The all new 2017 Ford GT is a beautiful car.
Few within Ford even knew much about the mysterious hypercar before its surprise revelation at the North American International Auto Show.
“We actually had a little skunkworks in the Dearborn studio downstairs that no one knew about,” said Moray Callum, Ford’s vice president of design, in a one-on-one interview following the GT’s debut in Detroit. “And it was done on the quiet, with a limited amount of people.”
The 2017 Ford GT was conceived to celebrate the 50th anniversary of the company’s legendary victory at the 1966 24 Hours of Le Mans race, in which three Ford GT40 race cars swept first, second and third place. It had to be fast tracked from concept to production, with testing and development compressed into the next 18 months in order to go on sale by the end of next year.
“We’ve done this in record time,” Callum said. “I tell people it’s the ‘fastest’ car we’ve ever designed”—he means, the fastest in terms of development time, and the fastest in terms of acceleration and speed.
Ford says the GT will have one of the best power-to-weight ratios of any production vehicle, thanks to ultra-light carbon-fiber construction and more than 600 horsepower from a new 3.5-liter twin-turbocharged EcoBoost V6—an engine derived from a similar one used in Ford’s IMSA Daytona Prototype race car, which recently won The Rolex 24 at Daytona 24-hour endurance race.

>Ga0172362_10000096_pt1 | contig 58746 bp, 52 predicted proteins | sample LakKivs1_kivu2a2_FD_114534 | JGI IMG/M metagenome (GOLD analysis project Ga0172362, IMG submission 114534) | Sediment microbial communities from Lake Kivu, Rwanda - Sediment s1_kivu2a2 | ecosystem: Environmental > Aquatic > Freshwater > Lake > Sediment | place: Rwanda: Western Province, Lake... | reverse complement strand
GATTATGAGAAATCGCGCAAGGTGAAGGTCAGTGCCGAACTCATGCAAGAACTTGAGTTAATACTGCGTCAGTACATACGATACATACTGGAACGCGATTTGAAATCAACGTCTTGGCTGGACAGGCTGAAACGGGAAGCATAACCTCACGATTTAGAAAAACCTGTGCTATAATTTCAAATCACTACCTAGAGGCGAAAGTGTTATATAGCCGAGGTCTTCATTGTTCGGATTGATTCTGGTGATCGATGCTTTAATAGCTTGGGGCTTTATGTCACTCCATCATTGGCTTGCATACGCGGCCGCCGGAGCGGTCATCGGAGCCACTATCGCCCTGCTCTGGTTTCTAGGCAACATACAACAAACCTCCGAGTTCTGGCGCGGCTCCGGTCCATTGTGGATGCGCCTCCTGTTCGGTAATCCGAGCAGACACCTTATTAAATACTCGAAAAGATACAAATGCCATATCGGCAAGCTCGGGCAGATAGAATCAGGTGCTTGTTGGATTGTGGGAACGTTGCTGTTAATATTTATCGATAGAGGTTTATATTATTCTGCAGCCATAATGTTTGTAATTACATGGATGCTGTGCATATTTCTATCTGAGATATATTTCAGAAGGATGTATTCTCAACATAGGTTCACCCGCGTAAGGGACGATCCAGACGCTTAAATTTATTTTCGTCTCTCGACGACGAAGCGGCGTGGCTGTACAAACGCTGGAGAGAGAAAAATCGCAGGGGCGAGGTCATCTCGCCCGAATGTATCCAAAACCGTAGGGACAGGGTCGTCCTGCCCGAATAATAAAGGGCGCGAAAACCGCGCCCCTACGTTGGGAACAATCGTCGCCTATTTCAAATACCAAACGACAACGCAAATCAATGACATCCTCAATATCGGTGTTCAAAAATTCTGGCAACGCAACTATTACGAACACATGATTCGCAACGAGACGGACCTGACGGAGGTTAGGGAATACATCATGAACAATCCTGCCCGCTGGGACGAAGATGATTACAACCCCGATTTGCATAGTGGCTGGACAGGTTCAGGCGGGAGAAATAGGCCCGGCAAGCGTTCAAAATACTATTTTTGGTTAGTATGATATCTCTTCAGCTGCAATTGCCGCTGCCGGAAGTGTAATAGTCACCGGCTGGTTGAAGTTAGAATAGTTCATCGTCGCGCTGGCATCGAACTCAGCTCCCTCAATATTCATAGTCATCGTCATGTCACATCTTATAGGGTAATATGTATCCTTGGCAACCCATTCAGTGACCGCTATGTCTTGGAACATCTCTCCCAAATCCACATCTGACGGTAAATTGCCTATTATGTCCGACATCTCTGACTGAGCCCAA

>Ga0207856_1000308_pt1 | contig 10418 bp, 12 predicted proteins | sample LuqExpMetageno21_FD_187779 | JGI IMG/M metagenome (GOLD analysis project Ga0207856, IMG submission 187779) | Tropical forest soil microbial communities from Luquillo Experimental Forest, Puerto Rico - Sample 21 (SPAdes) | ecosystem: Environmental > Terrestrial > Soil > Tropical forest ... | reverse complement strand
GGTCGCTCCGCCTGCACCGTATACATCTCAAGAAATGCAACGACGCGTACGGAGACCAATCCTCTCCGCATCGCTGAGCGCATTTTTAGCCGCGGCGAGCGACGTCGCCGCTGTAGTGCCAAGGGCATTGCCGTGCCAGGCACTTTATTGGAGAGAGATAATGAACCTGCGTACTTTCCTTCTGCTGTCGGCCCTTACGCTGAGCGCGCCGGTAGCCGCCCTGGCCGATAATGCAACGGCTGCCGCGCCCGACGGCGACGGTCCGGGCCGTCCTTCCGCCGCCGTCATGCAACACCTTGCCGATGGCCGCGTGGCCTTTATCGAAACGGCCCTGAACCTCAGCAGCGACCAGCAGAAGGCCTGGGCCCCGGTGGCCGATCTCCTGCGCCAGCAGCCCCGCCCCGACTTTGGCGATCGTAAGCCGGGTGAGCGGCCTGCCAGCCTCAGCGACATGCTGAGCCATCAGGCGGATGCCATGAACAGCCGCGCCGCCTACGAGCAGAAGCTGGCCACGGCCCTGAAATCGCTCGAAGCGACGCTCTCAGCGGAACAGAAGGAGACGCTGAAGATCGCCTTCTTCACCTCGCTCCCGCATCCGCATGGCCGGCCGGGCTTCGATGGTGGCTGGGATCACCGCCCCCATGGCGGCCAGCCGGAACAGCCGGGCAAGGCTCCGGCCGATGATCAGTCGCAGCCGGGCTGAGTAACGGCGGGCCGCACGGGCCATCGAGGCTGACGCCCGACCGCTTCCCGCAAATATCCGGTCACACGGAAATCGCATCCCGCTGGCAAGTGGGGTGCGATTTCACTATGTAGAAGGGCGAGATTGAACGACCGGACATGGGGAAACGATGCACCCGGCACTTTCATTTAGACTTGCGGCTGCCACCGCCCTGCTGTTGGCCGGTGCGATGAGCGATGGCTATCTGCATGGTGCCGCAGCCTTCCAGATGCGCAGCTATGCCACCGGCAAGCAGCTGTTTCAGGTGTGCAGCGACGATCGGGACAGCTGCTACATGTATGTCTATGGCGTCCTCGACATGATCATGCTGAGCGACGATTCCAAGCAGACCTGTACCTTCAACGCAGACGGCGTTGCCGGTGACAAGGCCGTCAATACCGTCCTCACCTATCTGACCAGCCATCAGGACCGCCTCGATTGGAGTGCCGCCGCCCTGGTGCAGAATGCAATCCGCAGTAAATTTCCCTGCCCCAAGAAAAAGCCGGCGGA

The GT is revolutionary in it promises to elevate Ford to a level with Ferrari, McLaren, Porsche and other high-clout makers of seven-figure hyper cars. Like the Ferrari LaFerrari, McLaren P1 and Porsche 918 Spyder, the Ford GT’s body is made almost entirely of carbon-fiber, and it features exotic technology like an adjustable suspension system similar to that of a race car and a huge rear spoiler that raises and lowers to increase downforce depending on the car’s speed.
But unlike other luxury automakers and their million-dollar machines, Ford aims to eventually democratize the technology showcased on the GT. For example, it announced a partnership with the U.S. Department of Energy and DowAska, is a joint venture between The Dow Chemical Company and Turkish carbon fiber manufacturer Aksa Akrilik Kimya Sanayii. They will collaborate on ways to develop high-volume, low-cost ways to produce carbon fiber.
Ford has not released full specs or pricing for 2017 Ford GT, but it will likely cost a fraction of a hypercar such as the Porsche 918 Spyder, given that the GT’s predecessor, built from 2005 to 2006, had a starting price of $149,995. Granted, the new GT forgoes the complicated and costly hybrid-electric systems used on the Ferrari, McLaren and Porsche hyper cars.
The design of the Ford GT is perhaps a bit of a paradox: familiar yet otherworldly, aggressive yet somehow restrained. It was striking enough for a panel of noted automotive designers to award it the Eyes On Design award for best design at the Detroit auto show. Will it win?
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